god authority

God is not a creator or a force in the universe, it is merely the authority that a person appeals to in order to force their moral distinctions onto another person and society, rather than leaving everyone to determine and manage their own or collective moral code.

 

3 thoughts on “god authority

  1. @John Barron If God exists, which seems improbable, there is very little agreement about what He says or wants. Please explain how basing a morality on a non-existent being is any different from basing morality on what we, the people, agree is a good thing.
    Religious leaders can and have claimed, with no evidence or proof, that God wants ANY morality that comes into their head,
    The reduction to absurdity argument in your first sentence blew my irony meter to bits. You do realize that religious leaders are calling for the death penalty for homosexuality and persecuting atheists as I type this. Get real.

  2. So then you would be ok with you that a society’s moral code that included the rape and murder of atheists and homosexuals? If that was their determined and agreed apon moral code, it’s ok, right? Or does that seem wrong even if an entire culture thought it was right?

    I know this was just meant to be a quick thing, but I think it’s poorly thought out. As we discussed over on my page, when people are left to create their own moral code, there is nothing to prevent a society from doing just that, making it up to their own benefit, and it leaves you no room to tell them they are wrong outside expressing disagreement. Also, based on your standard, civil rights leaders such as MLK were by definition immoral because he was going against the society’s determined and agreed apon moral code of segrigation. Nazi Germany was morally right because their society thought it was good to gas the Jews, and if the Jews didn’t like it, they were immoral because they were going against the society’s determined moral good. Are you seeing the problem with relativism yet?

    But just as an fyi, everyone’s worldview guides their moral understanding. And I could say the same about your view–that secularism isn’t true, it’s just a philosophy that humanists appeal to in order to force their morality on others. See, it’s not exclusive to religion.

    • If that raping and killing of particular groups were the norm of a society that I was raised in, then probably yes, I would be okay with it because that’s what I was raised in as being moral and normal.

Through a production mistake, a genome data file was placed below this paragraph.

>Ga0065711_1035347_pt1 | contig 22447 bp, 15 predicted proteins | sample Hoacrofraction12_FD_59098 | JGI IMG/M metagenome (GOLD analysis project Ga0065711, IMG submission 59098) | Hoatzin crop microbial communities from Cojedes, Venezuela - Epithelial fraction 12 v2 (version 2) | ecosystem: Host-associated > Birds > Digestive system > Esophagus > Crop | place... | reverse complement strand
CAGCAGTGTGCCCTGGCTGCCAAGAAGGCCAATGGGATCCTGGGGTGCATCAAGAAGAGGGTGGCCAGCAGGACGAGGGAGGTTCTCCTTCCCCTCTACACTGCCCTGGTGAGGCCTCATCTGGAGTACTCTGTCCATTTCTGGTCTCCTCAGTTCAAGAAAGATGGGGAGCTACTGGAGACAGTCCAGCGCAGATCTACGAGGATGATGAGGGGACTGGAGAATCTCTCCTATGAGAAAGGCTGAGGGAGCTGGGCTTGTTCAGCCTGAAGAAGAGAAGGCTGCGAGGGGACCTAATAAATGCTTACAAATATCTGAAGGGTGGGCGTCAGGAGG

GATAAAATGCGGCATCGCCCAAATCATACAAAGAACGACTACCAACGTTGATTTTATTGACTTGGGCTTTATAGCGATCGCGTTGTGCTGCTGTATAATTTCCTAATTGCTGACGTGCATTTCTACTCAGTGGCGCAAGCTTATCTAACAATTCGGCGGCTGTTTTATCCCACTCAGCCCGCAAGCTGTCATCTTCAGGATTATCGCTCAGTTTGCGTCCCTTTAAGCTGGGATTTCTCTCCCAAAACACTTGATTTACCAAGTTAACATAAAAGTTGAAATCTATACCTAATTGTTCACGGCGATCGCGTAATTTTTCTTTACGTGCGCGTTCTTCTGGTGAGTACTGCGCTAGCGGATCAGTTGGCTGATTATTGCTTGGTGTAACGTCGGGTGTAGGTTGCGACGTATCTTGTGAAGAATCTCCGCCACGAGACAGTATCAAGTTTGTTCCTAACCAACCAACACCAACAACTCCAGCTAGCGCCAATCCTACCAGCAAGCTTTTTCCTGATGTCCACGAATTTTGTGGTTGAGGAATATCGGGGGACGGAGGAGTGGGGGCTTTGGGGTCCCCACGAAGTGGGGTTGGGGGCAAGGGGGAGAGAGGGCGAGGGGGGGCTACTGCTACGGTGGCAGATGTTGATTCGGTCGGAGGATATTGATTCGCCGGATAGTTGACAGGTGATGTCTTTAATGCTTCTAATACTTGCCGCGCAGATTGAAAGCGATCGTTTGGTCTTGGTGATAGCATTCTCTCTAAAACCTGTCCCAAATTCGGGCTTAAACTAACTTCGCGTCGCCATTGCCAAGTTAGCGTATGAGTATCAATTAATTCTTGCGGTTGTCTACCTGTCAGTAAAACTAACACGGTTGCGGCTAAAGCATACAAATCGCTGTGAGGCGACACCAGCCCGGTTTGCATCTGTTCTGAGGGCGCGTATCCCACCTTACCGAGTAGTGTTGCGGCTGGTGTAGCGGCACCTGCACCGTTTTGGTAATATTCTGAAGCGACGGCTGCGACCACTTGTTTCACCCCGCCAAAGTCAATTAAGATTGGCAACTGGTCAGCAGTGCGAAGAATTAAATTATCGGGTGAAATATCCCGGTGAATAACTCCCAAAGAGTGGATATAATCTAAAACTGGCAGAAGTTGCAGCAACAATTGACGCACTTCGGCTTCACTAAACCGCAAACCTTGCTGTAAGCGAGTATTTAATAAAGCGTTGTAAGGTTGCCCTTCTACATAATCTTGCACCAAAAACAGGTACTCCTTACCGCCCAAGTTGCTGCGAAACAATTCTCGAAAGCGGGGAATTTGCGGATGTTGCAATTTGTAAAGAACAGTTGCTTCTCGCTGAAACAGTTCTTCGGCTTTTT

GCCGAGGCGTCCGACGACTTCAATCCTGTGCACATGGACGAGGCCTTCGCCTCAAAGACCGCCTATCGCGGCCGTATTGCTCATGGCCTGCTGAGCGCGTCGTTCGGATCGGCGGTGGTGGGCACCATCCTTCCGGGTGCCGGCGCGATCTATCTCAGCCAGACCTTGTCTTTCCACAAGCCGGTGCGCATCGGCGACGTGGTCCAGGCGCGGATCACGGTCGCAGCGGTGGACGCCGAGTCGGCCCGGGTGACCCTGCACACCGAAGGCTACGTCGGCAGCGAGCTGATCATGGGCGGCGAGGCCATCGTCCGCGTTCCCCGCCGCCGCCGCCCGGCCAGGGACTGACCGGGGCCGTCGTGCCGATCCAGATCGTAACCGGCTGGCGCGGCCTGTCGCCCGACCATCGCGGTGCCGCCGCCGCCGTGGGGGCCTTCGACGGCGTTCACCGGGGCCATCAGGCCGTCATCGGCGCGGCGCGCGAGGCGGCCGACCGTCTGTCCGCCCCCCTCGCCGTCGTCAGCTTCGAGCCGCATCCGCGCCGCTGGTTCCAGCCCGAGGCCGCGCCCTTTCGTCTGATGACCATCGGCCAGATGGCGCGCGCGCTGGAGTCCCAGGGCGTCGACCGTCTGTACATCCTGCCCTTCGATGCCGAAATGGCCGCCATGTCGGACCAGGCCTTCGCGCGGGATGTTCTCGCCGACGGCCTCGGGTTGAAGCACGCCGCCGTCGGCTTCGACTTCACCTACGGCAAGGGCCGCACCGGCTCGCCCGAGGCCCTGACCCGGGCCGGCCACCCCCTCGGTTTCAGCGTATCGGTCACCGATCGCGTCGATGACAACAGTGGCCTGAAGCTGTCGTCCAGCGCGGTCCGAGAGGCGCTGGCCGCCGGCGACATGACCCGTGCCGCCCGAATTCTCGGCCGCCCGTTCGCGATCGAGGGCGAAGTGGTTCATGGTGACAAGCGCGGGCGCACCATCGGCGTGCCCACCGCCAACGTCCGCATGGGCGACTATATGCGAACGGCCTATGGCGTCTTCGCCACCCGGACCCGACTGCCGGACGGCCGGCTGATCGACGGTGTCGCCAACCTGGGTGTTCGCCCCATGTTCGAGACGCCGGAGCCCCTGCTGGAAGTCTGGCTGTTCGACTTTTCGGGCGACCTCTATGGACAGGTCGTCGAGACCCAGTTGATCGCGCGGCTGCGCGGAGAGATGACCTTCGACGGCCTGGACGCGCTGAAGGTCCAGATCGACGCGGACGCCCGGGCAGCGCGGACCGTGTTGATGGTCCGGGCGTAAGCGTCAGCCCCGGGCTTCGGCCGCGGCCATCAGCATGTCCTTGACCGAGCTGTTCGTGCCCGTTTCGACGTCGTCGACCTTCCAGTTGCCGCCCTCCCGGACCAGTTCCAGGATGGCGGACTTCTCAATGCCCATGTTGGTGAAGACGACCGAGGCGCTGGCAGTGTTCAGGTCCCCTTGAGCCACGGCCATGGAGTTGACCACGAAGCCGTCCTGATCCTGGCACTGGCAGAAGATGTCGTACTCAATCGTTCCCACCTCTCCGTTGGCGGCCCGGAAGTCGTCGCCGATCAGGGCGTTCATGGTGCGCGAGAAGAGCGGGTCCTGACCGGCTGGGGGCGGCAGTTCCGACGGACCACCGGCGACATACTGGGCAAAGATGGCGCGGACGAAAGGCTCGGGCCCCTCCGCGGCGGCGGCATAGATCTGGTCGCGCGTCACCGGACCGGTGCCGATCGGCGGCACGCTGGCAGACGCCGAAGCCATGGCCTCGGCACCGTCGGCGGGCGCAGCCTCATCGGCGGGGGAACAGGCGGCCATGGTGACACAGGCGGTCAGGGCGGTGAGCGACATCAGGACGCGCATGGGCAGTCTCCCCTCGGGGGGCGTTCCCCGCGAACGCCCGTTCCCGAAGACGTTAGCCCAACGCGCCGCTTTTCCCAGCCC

As for people like MLK, The Group of 5 and other individuals and groups who stood apart from the social norms of the day to say there is a better way to be – they are not immoral – they are exceeding the moral norms and raising the stakes – and over time, either their higher standard is adopted – women got to vote, slavery was ended, interracial marriage, anti-discrimination laws – all become the new normal.

      You aren’t able to project from my moral standard because you are not understanding my standard – you are reading what I’ve written, made an assumption and proceeded as if your assumption is true – when it is not.

      I agree with you that everyone’s worldview informs their morals, but secularism is true – secular society exists – albeit under constant seige from religious society – but it exists nonetheless – more than that, by secular society, we are including all people being able to free and sovergien agents in society – and you misunderstand secular if you think it’s about forcing anything on anyone.

      Secular is more like a referee keeping everyone in thier private corners where their personal soviegthy reigns (your home) and making sure that the public space is accessbile to everyone, without any group getting preference over any others.

      But yes, claiming an authority for which there is no evidence of it’s existance is entirely a religious matter, because religion relies on supernatural for meaning

      and humanism relies on humans

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